Biological Sciences seminar

Lauren Seyler, Ph.D.

Michigan State University

Department of Earth and Environmental Sciences


The first biochemical pathways likely evolved by mirroring geochemical reactions favored in hydrothermal environments, where hot circulating fluids chemically react with mafic and ultramafic rock. Of these reactions, serpentinization produces copious abiogenic organic compounds and has been speculated to play a central role in several origin of life scenarios. The ubiquity of water-rock reactions in our solar system raises the question of whether this could happen elsewhere- providing a mechanism for life on Mars, or icy worlds such as Europa and Enceladus. On modern Earth, these reactions provide energy and materials that may be harnessed by chemosynthetic microbial communities. Serpentinites are known to support microbial communities that feed off of the products of serpentinization, while adapted to harsh environmental conditions such as high pH and low DIC availability. However, the biochemistry of microbial populations that inhabit these environments are understudied and are complicated by overlapping biotic and abiotic processes.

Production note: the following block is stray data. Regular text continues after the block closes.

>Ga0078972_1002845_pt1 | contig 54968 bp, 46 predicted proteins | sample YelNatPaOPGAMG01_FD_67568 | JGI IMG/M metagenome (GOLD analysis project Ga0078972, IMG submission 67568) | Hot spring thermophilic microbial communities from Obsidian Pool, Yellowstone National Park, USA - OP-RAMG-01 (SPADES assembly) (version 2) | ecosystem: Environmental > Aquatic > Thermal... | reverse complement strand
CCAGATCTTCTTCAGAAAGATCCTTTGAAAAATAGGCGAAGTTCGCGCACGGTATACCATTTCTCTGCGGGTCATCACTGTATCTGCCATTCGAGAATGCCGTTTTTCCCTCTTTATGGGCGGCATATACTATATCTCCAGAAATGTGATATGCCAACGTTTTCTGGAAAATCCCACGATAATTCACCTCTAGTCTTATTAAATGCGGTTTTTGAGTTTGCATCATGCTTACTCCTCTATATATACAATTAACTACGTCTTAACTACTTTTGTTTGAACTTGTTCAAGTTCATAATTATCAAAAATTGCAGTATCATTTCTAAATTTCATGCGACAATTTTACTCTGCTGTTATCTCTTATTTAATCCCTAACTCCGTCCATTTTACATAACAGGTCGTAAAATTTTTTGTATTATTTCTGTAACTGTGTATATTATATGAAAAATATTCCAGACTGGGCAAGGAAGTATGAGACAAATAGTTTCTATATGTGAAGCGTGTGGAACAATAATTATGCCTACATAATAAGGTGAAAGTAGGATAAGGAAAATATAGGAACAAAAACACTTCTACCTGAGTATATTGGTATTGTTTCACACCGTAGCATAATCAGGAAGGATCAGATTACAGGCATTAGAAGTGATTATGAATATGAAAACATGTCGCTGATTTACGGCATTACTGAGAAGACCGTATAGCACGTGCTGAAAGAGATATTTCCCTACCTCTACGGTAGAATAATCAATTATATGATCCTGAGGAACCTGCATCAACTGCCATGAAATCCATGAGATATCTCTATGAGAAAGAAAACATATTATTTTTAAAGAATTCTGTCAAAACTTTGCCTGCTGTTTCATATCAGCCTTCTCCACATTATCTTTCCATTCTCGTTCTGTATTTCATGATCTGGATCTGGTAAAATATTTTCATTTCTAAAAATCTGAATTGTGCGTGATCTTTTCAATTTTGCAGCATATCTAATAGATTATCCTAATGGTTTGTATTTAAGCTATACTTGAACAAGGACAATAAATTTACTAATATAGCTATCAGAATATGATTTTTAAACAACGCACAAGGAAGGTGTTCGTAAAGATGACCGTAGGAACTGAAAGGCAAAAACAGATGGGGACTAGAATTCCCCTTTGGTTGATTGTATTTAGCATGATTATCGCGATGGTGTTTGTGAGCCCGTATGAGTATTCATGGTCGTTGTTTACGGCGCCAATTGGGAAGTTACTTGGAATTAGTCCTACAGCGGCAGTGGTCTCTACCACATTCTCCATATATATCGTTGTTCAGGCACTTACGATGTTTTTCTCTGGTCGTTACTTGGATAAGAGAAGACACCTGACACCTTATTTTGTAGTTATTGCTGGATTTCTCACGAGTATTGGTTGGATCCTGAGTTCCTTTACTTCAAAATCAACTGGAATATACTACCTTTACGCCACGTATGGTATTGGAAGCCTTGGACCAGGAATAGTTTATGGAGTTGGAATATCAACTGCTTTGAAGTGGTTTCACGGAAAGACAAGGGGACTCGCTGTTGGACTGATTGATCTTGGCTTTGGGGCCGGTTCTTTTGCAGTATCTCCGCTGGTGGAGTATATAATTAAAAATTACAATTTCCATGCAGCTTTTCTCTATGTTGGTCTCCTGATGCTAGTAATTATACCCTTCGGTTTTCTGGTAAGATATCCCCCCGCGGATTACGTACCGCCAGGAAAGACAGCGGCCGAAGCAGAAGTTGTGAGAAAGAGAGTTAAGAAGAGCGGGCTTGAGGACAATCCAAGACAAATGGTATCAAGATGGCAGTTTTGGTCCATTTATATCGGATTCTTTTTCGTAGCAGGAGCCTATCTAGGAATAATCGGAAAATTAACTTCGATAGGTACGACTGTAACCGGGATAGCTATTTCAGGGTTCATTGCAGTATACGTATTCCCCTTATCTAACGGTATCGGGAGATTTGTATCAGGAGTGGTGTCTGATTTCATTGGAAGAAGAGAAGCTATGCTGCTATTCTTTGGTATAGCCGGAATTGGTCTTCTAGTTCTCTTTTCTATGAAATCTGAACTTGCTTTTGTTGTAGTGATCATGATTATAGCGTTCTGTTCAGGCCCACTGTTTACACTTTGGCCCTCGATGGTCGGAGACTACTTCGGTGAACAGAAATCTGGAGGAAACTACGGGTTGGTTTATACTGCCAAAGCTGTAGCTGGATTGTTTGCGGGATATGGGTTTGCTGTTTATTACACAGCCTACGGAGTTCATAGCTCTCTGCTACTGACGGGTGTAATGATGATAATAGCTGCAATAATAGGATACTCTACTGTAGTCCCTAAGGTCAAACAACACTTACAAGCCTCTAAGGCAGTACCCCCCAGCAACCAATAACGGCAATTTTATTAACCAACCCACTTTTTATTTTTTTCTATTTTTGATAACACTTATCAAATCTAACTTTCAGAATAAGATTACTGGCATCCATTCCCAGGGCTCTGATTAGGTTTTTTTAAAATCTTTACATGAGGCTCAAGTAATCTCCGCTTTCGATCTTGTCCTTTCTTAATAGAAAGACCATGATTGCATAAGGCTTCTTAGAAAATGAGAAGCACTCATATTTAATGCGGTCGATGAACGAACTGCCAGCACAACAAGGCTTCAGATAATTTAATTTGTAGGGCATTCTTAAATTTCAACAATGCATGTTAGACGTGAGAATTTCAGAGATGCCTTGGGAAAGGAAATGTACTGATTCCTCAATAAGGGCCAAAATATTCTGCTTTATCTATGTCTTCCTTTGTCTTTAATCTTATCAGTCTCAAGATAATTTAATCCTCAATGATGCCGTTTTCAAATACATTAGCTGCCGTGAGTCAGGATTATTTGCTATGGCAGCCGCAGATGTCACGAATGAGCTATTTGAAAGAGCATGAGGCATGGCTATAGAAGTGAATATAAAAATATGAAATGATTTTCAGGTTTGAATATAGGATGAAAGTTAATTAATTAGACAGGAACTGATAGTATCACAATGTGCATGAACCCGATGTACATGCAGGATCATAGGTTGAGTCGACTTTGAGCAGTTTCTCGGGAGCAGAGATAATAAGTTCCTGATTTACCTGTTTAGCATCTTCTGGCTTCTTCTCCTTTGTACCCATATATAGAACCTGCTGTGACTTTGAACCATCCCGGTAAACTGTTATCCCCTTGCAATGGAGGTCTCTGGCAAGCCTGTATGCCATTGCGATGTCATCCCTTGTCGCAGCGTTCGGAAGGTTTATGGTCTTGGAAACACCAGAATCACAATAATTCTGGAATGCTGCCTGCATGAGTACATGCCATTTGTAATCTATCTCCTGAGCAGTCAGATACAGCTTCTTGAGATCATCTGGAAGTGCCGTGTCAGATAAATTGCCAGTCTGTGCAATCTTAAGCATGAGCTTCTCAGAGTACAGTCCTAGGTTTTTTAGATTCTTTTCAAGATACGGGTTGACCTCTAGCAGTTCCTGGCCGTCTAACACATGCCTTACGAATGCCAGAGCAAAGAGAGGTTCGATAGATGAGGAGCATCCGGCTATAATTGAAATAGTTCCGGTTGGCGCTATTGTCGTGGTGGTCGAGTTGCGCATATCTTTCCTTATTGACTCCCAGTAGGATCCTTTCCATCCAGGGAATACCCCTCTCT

Environmental metabolomics is an emerging approach used to study ecosystem properties. Through bioinformatic comparisons to metagenomic data sets, metabolomics can be used to study microbial adaptations and responses to varying environmental conditions. Since the techniques are highly parallel to organic geochemistry approaches, metabolomics can also provide insight into biogeochemical processes. These analyses are a reflection of metabolic potential and intersection with other organisms and environmental components. Here, we use an untargeted metabolomics approach to characterize both intracellular and aqueous metabolites from environmental biomass samples obtained from an actively serpentinizing habitat, in order to characterize the flow of metabolites and describe overlapping biogenic and abiogenic processes (including acetogenesis and methanotrophy) impacting carbon cycling in serpentinizing rocks.  The aim of this study is to deconvolute the ongoing biotic and abiotic processes of these environments on Earth and to identify potential biomarkers to aid in the search for life in similar habitats on other worlds.

Tuesday, September 12, 2017 at 3:00 am to 4:00 am

Electrical Energy Resources Center (EERC), 218
1400 Townsend Drive, Houghton, MI 49931

Event Type

Academics, Lectures/Seminars

Target Audience

Students, Faculty/Staff


http://www. log ical/

College of Sciences and Arts, Biological Sciences
Host ?

Biological Sciences

Contact Name

Dr. Stephen Techtmann


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